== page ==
• The impact of the speech that Rev Martin Luther King delivered on the steps of the Capitol on the 28th August 1963.
  • The election of Rev Raphael Warnock to the US Senate to represent Georgia as its first black senator. Interestingly, his twitter feed describes him is @ReverendWarnock and his description is Pastor. Advocate. Savannah born & raised…Senator for Georgia[6] in that order.

The public witness of pastors can be good or bad, but it cannot be ignored. Our communities of faith look to us for guidance, for instruction, for example and for assurance. They need us to help them think through what it means to live an authentic and a faithful life in a rapidly changing world. At this moment in our world, with so many figures of stability and trust shaken, and so much uncertainty swirling around us, who we are and what we do is of the utmost importance. In the words of Ralph Waldo Emerson,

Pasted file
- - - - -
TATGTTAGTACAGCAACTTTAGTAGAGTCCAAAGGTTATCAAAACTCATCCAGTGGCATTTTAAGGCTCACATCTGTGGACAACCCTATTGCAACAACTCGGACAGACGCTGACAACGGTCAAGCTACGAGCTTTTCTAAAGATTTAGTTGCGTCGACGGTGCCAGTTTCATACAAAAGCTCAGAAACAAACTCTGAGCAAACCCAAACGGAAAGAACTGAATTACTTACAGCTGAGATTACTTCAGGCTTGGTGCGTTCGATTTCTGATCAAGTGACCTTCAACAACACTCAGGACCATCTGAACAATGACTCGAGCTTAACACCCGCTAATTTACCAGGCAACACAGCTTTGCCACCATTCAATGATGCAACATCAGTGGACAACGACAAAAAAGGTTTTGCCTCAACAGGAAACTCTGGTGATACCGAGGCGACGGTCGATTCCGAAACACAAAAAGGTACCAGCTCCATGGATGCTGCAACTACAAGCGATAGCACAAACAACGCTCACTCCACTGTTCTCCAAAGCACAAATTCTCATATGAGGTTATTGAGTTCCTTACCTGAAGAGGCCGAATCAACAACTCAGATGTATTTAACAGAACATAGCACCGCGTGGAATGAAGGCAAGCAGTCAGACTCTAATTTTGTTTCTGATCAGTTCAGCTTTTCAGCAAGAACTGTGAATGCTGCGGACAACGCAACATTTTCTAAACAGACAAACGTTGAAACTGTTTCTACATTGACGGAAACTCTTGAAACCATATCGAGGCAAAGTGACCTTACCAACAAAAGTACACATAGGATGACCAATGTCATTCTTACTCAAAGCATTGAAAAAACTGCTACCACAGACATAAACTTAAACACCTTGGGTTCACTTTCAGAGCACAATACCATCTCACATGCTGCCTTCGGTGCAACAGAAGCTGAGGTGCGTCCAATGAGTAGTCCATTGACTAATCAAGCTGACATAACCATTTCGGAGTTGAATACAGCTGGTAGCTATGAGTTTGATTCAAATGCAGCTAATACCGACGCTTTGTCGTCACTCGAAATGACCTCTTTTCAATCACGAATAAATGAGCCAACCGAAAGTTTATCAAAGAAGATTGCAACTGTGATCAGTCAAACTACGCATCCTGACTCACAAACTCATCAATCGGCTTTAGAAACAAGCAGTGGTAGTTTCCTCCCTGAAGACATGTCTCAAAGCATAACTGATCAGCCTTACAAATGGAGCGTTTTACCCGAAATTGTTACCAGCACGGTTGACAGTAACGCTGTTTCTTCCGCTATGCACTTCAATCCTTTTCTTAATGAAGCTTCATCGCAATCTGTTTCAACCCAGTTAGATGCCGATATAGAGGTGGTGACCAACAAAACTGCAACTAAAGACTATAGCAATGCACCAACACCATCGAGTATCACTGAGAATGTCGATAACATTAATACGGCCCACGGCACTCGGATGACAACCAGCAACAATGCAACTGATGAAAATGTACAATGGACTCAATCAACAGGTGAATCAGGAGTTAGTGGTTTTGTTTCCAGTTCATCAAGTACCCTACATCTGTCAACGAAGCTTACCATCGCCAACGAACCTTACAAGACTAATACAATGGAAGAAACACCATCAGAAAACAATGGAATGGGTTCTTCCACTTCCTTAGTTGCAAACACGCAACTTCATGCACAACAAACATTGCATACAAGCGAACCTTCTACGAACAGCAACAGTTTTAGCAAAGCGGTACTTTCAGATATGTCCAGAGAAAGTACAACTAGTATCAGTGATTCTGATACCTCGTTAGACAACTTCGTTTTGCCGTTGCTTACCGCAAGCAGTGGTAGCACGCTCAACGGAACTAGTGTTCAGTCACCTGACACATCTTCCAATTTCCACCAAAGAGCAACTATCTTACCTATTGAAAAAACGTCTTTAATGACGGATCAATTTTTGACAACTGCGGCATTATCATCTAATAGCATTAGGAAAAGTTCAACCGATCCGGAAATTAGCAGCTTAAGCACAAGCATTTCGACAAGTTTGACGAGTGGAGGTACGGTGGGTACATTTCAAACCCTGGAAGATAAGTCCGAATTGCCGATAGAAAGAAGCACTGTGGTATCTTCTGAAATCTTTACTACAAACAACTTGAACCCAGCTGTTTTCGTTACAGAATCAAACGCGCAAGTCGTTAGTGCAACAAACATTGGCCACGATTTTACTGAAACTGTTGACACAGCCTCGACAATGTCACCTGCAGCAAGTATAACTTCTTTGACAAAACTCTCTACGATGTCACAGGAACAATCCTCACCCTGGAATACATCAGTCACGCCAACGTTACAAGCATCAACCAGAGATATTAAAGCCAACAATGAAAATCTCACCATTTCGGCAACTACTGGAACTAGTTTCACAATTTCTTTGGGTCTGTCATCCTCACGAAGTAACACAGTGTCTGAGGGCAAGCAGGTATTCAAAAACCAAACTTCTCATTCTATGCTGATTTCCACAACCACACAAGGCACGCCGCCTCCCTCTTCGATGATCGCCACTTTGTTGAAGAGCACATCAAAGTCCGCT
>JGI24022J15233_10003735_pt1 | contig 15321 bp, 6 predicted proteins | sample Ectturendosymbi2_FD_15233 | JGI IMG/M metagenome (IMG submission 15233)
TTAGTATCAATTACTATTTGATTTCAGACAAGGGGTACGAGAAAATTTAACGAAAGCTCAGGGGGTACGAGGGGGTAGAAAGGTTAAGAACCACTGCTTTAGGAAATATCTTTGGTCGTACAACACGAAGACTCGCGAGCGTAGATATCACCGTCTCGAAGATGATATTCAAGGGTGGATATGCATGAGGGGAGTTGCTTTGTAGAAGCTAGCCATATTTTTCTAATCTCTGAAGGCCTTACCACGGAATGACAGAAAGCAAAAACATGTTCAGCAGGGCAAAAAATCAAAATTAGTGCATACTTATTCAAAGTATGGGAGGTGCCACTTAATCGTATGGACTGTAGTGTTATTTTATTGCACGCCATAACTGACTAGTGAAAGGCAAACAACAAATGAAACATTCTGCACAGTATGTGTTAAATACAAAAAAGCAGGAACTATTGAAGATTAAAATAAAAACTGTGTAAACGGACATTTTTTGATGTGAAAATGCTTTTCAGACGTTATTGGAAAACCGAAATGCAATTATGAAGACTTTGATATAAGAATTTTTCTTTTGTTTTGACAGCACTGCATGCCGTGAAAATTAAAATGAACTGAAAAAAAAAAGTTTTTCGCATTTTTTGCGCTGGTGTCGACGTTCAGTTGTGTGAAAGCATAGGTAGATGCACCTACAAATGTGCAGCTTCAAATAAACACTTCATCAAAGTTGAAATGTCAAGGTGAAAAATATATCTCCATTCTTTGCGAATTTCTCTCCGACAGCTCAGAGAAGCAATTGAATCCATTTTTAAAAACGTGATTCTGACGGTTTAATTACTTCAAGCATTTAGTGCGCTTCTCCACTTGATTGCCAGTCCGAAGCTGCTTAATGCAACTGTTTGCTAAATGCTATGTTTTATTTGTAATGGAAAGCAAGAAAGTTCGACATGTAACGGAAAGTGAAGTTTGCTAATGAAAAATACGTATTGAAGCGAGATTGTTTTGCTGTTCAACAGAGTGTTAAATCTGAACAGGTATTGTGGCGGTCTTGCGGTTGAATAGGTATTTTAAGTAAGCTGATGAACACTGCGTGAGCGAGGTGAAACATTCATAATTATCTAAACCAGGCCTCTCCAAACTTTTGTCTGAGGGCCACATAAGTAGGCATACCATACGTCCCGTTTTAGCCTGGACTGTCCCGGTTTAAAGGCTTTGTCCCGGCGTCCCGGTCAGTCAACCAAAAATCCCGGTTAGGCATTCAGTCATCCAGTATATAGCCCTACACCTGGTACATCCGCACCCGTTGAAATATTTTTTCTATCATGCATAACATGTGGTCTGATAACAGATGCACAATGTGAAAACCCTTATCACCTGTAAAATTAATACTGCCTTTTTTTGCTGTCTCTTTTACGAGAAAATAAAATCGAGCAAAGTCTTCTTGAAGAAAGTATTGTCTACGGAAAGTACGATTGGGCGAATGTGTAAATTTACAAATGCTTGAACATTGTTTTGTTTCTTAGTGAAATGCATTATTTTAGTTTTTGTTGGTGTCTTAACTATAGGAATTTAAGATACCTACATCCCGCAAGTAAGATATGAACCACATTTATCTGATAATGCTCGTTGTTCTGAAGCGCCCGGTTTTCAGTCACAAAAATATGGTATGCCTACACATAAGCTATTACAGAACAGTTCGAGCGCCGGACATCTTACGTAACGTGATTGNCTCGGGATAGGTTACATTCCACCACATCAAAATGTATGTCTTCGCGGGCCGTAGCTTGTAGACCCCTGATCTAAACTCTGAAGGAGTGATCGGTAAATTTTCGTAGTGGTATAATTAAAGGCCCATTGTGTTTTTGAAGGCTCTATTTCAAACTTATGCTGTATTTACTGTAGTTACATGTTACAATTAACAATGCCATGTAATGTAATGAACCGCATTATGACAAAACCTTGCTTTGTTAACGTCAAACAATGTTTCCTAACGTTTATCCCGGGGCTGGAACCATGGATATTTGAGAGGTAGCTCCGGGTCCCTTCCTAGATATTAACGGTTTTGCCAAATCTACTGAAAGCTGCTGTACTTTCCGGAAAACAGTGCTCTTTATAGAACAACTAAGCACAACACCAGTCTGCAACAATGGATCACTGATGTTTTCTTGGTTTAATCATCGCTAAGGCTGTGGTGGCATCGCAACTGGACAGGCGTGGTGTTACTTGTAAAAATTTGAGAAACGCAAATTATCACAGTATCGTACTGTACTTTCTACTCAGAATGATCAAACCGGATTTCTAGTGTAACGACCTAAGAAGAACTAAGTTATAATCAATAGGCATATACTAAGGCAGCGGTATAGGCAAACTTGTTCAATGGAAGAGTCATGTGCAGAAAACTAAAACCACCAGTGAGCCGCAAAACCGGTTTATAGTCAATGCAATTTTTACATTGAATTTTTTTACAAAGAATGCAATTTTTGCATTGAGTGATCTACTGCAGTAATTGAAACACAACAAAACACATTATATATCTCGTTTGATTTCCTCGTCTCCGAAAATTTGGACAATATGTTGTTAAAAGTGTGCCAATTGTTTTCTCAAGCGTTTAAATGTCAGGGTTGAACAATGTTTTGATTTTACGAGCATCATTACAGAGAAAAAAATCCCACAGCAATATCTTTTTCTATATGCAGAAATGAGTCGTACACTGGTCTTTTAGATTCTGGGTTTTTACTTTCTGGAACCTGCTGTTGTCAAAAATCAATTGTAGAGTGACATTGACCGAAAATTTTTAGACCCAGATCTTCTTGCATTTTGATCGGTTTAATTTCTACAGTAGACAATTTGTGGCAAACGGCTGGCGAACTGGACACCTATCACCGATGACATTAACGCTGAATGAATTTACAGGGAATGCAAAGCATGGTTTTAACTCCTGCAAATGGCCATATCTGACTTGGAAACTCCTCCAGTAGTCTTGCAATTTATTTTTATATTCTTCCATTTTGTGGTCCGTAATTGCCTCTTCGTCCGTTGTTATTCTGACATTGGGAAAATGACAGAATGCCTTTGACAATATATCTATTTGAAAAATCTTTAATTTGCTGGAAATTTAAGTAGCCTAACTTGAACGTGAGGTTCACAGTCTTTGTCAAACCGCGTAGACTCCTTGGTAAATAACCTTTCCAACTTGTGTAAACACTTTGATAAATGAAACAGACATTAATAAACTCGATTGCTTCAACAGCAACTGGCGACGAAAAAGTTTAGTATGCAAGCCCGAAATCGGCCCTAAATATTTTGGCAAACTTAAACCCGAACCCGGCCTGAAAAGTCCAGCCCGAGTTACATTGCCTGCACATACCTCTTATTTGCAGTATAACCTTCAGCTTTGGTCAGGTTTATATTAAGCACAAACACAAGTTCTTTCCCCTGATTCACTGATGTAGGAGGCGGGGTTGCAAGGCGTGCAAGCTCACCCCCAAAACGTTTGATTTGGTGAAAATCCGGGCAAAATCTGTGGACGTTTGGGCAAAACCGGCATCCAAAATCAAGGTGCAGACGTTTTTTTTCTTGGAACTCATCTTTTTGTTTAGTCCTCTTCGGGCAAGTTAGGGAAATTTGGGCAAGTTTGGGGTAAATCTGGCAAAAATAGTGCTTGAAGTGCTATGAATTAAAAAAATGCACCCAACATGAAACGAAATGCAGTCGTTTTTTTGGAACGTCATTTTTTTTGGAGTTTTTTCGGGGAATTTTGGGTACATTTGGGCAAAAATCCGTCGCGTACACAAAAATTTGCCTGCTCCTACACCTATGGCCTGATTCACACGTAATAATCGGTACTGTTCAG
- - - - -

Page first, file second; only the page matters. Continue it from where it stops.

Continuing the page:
What you are stands over you the while, and thunders so that I cannot hear what you say to the contrary.[7]

Public Spires in the Public Square

I do not have the time today to unpack fully the challenges and opportunities that a re-imagined understanding of the role of the pastor as a public witness might present to us. I am currently two years into some academic research in this area with the University of Chester and I have been fascinated, challenged and somewhat dismayed, by the ways in which the public roles of pastors have been understood.

There is much to read and explore about our roles as social activists, as political lobbyists, as community champions and as those who seek to ‘speak truth to power’[8] and I will return to those in a moment, but there is much less to explore around the significance of pastoring itself as a public witness. Indeed, it is hard to even find a commonly held view of what the outcomes and outputs of effective and faithful pastoring might look like in public life. Whilst we have such criterion for most areas of public life, they do not seem to exist in abundance for the role of a pastor.